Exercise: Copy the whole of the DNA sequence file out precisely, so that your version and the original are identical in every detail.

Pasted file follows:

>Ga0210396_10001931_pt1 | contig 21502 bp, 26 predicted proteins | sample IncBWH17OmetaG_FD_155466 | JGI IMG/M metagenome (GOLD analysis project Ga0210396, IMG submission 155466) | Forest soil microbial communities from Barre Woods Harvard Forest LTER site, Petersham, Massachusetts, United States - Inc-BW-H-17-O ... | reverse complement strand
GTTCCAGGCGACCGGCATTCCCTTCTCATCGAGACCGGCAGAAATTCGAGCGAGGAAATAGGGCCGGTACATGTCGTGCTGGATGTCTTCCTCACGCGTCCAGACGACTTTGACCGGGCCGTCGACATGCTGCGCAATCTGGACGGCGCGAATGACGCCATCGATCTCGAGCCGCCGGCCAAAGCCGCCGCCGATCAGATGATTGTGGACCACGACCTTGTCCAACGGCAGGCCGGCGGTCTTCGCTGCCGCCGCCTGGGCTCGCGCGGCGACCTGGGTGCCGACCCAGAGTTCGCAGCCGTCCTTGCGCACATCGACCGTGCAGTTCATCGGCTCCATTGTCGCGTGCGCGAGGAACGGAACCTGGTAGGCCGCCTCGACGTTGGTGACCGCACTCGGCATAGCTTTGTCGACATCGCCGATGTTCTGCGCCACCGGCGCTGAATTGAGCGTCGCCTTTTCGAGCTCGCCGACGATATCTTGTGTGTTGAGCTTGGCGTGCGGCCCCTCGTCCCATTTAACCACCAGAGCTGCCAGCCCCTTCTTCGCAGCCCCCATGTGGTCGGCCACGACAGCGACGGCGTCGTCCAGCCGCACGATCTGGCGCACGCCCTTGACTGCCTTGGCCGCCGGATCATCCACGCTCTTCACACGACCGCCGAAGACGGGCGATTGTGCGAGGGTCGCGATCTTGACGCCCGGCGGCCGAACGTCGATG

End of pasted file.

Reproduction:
>Ga0210396_10001931_pt1 | contig 21502 bp, 26 predicted proteins | sample IncBWH17OmetaG_FD_155466 | JGI IMG/M metagenome (GOLD analysis project Ga0210396, IMG submission 155466) | Forest soil microbial communities from Barre Woods Harvard Forest LTER site, Petersham, Massachusetts, United States - Inc-BW-H-17-O ... | reverse complement strand
GTTCCAGGCGACCGGCATTCCCTTCTCATCGAGACCGGCAGAAATTCGAGCGAGGAAATAGGGCCGGTACATGTCGTGCTGGATGTCTTCCTCACGCGTCCAGACGACTTTGACCGGGCCGTCGACATGCTGCGCAATCTGGACGGCGCGAATGACGCCATCGATCTCGAGCCGCCGGCCAAAGCCGCCGCCGATCAGATGATTGTGGACCACGACCTTGTCCAACGGCAGGCCGGCGGTCTTCGCTGCCGCCGCCTGGGCTCGCGCGGCGACCTGGGTGCCGACCCAGAGTTCGCAGCCGTCCTTGCGCACATCGACCGTGCAGTTCATCGGCTCCATTGTCGCGTGCGCGAGGAACGGAACCTGGTAGGCCGCCTCGACGTTGGTGACCGCACTCGGCATAGCTTTGTCGACATCGCCGATGTTCTGCGCCACCGGCGCTGAATTGAGCGTCGCCTTTTCGAGCTCGCCGACGATATCTTGTGTGTTGAGCTTGGCGTGCGGCCCCTCGTCCCATTTAACCACCAGAGCTGCCAGCCCCTTCTTCGCAGCCCCCATGTGGTCGGCCACGACAGCGACGGCGTCGTCCAGCCGCACGATCTGGCGCACGCCCTTGACTGCCTTGGCCGCCGGATCATCCACGCTCTTCACACGACCGCCGAAGACGGGCGATTGTGCGAGGGTCGCGATCTTGACGCCCGGCGGCCGAACGTCGATG